After acquiring a general knowledge of the topography of the interior of Otago, and especially of its river and lake system, by means of the admirable maps of the Survey Department, Dunedin, and conversations with various members of the Survey Staff, I had occasion to visit the Lower Clutha district. While there I had been much struck with the apparent adaptability of the Clutha (or Molyneux) and other rivers of the Province for the acclimatization of salmon and trout, and the desirability of giving attention to experiment in this direction was one of the subjects to which I ventured to draw the special notice of the settlers in my Dunedin pamphlet, [p. 29.]

The first intimation I had that the subject was attracting the attention of the provincial authorities was contained in a letter from Dr. Robert Burns, of Dunedin, of date June, 1867.

Dr. Burns intimated that the Otago Government might make application to me for assistance in carrying out their scheme for stocking their rivers with British salmon, and this hint determined me to lose no time in studying the subject, and in putting myself in communication with our first British authorities on Pisciculture. At this period, I had correspondence with Mr. Youl, Dr. Buckland, Mr. Buist, and Mr. William Brown. The most important communication I received was the following from Mr. Youl, of date September 27, 1867:—

"On my return from Paris," [the International Exhibition,] "I found your "letter of the 20th inst., and, in reply, have to state that I am very pleased to "learn the Government of Otago have determined to get a supply of salmon "ova direct from England, instead of waiting until they have multiplied in "sufficient numbers to justify the Government of Tasmania in supplying their "neighbours. This course I have advocated for some tune past; and, in 1864, "induced Mr. John Morrison, the agent for some of the New Zealand Governments, to send out a working model of the Stormontfield Ponds to Southlaud, so that ponds might be ready to receive the ova when they arrived.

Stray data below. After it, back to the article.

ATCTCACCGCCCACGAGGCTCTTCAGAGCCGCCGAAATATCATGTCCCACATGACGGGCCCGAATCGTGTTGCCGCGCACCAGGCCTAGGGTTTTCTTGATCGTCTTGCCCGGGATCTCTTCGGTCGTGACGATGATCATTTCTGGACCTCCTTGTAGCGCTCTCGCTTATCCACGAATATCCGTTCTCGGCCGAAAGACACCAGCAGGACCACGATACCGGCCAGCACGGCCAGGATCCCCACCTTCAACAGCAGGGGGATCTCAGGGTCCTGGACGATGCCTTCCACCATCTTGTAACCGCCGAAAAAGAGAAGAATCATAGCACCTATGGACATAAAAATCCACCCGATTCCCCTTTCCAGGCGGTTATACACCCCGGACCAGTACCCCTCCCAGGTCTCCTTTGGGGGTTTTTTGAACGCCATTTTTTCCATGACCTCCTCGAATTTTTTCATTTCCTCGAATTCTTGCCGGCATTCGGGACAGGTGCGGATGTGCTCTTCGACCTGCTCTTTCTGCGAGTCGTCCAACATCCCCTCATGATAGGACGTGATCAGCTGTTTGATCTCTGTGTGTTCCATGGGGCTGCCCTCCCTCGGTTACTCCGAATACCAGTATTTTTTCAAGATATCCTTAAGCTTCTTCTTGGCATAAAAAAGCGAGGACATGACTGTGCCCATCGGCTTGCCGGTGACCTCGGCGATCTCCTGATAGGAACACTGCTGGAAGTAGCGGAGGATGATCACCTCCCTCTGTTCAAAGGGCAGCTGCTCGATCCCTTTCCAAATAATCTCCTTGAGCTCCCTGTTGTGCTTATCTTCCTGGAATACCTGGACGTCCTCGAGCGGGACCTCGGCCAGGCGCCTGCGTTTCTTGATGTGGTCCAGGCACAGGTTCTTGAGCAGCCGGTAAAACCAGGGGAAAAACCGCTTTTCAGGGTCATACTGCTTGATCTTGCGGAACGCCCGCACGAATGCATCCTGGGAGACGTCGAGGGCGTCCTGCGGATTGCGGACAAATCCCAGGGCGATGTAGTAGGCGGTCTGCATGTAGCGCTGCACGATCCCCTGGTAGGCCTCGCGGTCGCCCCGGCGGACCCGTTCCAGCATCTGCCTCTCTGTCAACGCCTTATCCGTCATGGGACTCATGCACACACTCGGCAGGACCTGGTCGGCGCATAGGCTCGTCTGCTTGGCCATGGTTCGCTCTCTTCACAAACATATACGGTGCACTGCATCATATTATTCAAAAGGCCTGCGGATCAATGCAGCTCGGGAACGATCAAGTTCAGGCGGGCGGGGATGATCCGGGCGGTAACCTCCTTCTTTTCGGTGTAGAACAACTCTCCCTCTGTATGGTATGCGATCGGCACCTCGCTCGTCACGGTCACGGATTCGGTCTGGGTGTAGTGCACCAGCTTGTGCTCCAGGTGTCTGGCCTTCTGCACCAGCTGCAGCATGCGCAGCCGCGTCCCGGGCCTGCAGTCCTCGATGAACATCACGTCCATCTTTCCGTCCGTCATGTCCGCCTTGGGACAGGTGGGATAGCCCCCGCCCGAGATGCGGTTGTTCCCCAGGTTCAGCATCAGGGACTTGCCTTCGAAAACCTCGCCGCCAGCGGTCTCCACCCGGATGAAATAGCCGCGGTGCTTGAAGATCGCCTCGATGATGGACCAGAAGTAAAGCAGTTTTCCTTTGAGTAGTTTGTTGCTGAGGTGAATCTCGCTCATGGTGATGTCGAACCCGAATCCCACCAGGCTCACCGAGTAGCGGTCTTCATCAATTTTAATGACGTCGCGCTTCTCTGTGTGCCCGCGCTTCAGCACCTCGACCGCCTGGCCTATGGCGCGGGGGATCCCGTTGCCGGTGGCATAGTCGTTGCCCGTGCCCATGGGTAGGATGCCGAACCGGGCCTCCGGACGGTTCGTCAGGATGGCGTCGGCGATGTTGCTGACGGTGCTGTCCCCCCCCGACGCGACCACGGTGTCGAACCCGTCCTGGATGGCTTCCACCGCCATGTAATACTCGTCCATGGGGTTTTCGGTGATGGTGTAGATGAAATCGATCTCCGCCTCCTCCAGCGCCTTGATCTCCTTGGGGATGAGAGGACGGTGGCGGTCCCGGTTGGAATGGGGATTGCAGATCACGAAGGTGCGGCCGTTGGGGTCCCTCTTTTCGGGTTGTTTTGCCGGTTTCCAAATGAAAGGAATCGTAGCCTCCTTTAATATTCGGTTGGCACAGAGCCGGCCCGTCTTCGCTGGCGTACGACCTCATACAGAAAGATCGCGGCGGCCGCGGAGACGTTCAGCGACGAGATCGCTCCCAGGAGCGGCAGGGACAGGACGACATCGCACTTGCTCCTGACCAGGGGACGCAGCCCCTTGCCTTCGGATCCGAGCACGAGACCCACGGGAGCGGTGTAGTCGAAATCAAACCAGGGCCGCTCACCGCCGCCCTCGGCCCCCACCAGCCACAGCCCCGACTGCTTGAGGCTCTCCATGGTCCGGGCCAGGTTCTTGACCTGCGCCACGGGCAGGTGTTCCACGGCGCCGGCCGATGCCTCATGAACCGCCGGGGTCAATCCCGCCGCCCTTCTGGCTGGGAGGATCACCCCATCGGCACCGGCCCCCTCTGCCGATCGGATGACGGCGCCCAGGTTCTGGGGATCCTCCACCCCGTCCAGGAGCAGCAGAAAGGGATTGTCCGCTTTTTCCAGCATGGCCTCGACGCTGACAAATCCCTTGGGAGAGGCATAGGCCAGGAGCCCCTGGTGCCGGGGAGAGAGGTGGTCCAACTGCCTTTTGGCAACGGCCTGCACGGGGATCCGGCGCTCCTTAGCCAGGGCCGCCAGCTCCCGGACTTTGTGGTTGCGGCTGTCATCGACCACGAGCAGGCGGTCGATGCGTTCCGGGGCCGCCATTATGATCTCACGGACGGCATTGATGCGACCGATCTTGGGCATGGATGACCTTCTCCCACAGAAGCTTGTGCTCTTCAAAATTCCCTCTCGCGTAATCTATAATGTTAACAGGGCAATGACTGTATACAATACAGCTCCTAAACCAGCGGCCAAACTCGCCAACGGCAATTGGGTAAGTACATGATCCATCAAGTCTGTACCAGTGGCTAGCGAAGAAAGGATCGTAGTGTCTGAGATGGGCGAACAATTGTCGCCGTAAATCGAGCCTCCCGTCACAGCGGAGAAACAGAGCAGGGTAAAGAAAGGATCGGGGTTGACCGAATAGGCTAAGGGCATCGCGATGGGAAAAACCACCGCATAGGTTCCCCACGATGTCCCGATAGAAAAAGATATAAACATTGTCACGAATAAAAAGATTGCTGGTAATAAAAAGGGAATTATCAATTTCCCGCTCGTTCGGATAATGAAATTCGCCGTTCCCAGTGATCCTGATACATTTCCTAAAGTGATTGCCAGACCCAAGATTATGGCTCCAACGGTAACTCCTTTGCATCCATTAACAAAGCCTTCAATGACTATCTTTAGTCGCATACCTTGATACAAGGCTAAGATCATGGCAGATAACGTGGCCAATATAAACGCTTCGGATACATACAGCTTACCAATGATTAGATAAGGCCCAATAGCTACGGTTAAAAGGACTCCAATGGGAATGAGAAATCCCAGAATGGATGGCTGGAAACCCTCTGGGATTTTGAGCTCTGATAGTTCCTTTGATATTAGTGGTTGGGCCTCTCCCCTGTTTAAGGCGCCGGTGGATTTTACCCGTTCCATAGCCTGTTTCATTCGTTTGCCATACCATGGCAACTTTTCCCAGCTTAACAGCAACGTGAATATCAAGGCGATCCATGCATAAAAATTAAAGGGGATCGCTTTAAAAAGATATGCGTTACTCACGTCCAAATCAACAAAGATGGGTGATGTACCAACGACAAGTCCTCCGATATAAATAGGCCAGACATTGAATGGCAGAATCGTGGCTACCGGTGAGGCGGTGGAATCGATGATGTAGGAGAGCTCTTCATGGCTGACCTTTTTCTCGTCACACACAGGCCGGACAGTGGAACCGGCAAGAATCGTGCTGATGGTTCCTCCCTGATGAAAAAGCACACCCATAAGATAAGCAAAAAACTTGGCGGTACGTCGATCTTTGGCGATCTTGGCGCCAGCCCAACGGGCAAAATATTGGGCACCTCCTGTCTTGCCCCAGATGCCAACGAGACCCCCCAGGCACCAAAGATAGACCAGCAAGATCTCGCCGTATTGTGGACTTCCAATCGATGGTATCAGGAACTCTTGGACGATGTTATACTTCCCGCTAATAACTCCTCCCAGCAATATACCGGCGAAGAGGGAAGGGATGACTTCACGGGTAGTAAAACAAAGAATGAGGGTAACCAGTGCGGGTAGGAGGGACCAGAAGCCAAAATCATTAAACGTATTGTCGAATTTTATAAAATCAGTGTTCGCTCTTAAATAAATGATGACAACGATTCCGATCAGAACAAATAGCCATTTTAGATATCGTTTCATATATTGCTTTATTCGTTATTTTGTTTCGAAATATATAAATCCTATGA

"Having last August received from my friend, Mr. Thomas Ashworth, one "of the best and most successful pisciculturists of the day, a letter recommending me to advocate with the several Australian Colonies the desirability "of each of them getting a supply of ova direct from England, I sent his "letter, with one from myself, to the different local Australian leading journals for publication. It is therefore very pleasing to find the Otago people"have anticipated our appeal.

"I may just state that, since 1854, I have been at this work, and failed in "two attempts; but at last hit upon the plan of placing the ova in moss in an "ice-house. The only two shipments made in this way, were eminently successful; and I believe it is the only plan by which Salmon or Trout ova can be "sent to the Antipodes. I would earnestly urge you to follow it out exactly, "I shall be very glad to give you every assistance in my power. But you "must come and see me, as it is impossible to convey the necessary information "in writing. If the ova are to be sent this winter, no time should be lost in "arranging the details and ordering the ice. I would strongly. Recommend "that the ova be shipped in a vessel sailing direct to Otago. The cost would "be from £550 to £750, depending upon the price of the vessel and the cost page 5 "of obtaining the ova. The best time for the ship to sail from London, would "be the month of December—about the 20th, I would prefer; and you ought "to have a clear month to build the ice-house properly on board ship,—as, "after all, the cost and expense in other matters will be lost unless the icehouse is an efficient one, and well placed in the ship.